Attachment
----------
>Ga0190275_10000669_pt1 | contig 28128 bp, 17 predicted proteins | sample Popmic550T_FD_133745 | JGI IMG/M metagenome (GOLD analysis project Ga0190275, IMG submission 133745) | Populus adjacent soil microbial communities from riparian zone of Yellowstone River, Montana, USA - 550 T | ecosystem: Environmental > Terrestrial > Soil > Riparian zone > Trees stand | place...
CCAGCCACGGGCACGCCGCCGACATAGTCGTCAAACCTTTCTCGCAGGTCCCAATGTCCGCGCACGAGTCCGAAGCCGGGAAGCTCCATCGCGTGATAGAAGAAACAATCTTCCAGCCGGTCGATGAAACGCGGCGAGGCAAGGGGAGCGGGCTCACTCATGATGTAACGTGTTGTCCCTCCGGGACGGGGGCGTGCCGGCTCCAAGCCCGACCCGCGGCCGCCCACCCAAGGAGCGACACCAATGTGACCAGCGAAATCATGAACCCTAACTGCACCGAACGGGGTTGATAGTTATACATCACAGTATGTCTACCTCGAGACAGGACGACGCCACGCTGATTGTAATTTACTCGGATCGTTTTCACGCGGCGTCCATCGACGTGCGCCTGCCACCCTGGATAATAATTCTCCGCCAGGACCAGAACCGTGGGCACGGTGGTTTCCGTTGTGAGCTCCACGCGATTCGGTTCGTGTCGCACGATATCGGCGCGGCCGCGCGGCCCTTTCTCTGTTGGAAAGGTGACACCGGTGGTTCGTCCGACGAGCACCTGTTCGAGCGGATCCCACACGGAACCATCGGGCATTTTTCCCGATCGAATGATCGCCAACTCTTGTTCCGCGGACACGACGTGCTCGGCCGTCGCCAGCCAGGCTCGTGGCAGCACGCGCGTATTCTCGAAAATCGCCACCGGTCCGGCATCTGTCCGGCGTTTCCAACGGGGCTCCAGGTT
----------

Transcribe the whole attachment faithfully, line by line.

>Ga0190275_10000669_pt1 | contig 28128 bp, 17 predicted proteins | sample Popmic550T_FD_133745 | JGI IMG/M metagenome (GOLD analysis project Ga0190275, IMG submission 133745) | Populus adjacent soil microbial communities from riparian zone of Yellowstone River, Montana, USA - 550 T | ecosystem: Environmental > Terrestrial > Soil > Riparian zone > Trees stand | place...
CCAGCCACGGGCACGCCGCCGACATAGTCGTCAAACCTTTCTCGCAGGTCCCAATGTCCGCGCACGAGTCCGAAGCCGGGAAGCTCCATCGCGTGATAGAAGAAACAATCTTCCAGCCGGTCGATGAAACGCGGCGAGGCAAGGGGAGCGGGCTCACTCATGATGTAACGTGTTGTCCCTCCGGGACGGGGGCGTGCCGGCTCCAAGCCCGACCCGCGGCCGCCCACCCAAGGAGCGACACCAATGTGACCAGCGAAATCATGAACCCTAACTGCACCGAACGGGGTTGATAGTTATACATCACAGTATGTCTACCTCGAGACAGGACGACGCCACGCTGATTGTAATTTACTCGGATCGTTTTCACGCGGCGTCCATCGACGTGCGCCTGCCACCCTGGATAATAATTCTCCGCCAGGACCAGAACCGTGGGCACGGTGGTTTCCGTTGTGAGCTCCACGCGATTCGGTTCGTGTCGCACGATATCGGCGCGGCCGCGCGGCCCTTTCTCTGTTGGAAAGGTGACACCGGTGGTTCGTCCGACGAGCACCTGTTCGAGCGGATCCCACACGGAACCATCGGGCATTTTTCCCGATCGAATGATCGCCAACTCTTGTTCCGCGGACACGACGTGCTCGGCCGTCGCCAGCCAGGCTCGTGGCAGCACGCGCGTATTCTCGAAAATCGCCACCGGTCCGGCATCTGTCCGGCGTTTCCAACGGGGCTCCAGGTT